The priority

The consequences of decades of neglect are now becoming evident. The planning and management of water requires detailed information about how much there is, and where. The dilemma is that, while a great deal has been talked about the importance of water management, the resources spent on building and maintaining "water knowledge" is dwindling. To make the point, I presented some shocking data to the sixteenth CSD at its review session in New York on 5-16 May 2008. Even a rich country like the United States is allowing its river-gauging network (along with other aspects of its infrastructure) to fall into disuse. In the last decade, 10% of its stations have ceased working; 30% of its planned core of 4,000 stations have either never been built or are not working. In many places, that means that it will be impossible to assess what impact climate change is having on the nation's rivers.

On a global scale, information about the flow in rivers is in a desperate state. The Germany-based Global Runoff Data Centre reports that most of its African and Asian records have not been updated for twenty years, so the chances of monitoring - and thus being able to respond to - the impacts of climate change on river flows are slim. The Canadian government had - with some fanfare - led a G8 initiative to promote the worldwide monitoring of water quality worldwide and to collect the data as part of a Global Environment Monitoring System (Gems). Then, earlier in 2008, practitioners learned to their horror that local budgeting problems meant that the funds - and the global programme - had effectively been terminated. In any case, even these ambitious efforts have not been very successful in expanding monitoring to the poorer regions which often face the greatest challenges. Africa and much of Asia remain from a data perspective almost empty continents on the Gems maps, their huge water problems notwithstanding.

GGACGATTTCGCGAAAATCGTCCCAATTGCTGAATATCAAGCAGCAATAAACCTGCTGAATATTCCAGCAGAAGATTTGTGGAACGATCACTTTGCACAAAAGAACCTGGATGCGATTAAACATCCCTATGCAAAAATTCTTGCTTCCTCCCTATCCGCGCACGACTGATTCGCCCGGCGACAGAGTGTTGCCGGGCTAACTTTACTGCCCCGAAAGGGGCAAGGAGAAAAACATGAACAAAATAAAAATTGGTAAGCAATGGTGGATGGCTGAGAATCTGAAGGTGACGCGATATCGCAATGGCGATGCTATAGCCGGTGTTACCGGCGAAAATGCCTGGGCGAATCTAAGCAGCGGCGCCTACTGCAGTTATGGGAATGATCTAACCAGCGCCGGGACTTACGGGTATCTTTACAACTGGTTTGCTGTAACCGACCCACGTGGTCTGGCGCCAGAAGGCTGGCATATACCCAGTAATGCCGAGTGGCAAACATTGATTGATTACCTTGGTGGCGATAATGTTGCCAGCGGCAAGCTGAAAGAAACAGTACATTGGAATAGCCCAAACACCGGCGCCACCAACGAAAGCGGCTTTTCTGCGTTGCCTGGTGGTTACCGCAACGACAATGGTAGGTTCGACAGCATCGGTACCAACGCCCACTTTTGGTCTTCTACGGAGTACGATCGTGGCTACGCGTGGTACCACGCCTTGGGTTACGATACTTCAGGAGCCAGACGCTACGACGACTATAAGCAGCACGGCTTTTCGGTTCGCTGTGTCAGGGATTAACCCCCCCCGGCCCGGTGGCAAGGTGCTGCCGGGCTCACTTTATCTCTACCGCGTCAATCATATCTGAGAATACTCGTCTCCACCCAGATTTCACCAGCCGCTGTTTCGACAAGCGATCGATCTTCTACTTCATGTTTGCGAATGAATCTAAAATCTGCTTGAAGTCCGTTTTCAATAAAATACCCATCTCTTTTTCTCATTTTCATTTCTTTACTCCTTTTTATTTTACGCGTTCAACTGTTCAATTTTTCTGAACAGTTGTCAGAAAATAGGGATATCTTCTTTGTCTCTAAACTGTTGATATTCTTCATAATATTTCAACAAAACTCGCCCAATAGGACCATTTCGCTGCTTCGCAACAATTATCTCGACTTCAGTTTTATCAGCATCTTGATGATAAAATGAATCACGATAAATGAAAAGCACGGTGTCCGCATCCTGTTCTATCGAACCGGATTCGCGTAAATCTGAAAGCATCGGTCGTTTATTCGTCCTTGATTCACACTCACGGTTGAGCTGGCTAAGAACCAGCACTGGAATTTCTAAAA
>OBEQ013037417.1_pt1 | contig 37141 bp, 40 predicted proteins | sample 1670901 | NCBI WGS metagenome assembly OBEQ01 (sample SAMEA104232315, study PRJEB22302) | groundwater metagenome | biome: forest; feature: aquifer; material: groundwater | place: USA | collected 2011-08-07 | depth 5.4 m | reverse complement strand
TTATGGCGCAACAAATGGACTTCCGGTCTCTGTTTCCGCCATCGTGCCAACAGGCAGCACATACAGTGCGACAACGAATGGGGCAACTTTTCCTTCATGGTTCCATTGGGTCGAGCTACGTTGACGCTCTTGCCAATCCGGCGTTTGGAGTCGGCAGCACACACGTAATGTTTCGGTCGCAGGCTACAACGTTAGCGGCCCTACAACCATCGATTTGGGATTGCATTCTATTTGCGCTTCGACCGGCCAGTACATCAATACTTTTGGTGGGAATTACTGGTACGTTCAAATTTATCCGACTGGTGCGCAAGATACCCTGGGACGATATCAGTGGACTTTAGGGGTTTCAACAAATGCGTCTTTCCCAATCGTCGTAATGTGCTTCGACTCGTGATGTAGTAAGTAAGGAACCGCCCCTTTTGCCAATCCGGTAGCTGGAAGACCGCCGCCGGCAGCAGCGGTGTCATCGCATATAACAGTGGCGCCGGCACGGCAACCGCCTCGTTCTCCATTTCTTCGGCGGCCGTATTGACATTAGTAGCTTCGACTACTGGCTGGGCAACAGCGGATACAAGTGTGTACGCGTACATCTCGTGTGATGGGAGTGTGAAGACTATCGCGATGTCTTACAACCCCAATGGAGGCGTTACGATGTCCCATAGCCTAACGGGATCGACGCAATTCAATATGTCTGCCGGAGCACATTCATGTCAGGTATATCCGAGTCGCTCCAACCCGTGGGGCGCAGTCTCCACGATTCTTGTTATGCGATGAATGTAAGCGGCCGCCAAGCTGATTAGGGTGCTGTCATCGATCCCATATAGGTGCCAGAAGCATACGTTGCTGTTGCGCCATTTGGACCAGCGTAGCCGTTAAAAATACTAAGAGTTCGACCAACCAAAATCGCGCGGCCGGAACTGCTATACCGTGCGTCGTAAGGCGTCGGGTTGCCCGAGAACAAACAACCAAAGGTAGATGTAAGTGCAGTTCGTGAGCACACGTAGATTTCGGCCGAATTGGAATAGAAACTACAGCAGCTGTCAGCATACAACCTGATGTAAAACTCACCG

The situation in individual countries is dramatic. Angola has only twenty river-flow monitoring stations, down from over 150 at independence (and before the long civil war) in 1975 - though there have been repeated attempts to rebuild them. The losses are also human: as South Africa's local government has lost more than a third of its technical staff over five years, the expertise of its national water administration has been gravely damaged. No wonder there is growing frustration that six years after the Johannesburg summit (and sixteen years after the Earth Summit in Rio in 1992), experts are still debating what should be in a water-management plan and how to determine whether it is complete. The priority is not to develop new plans but to act to improve water management. But what cannot be measured cannot be managed, so the knowledge- base on which the sector depends must be rebuilt. That will require commitment and resources. A recognition of the problem is key to addressing it. t a time when unpredictable and destructive floods and droughts are affecting ever more communities across the planet, the issue of water and its management needs to be part of the global-development agenda. The G8 would be a good place to start.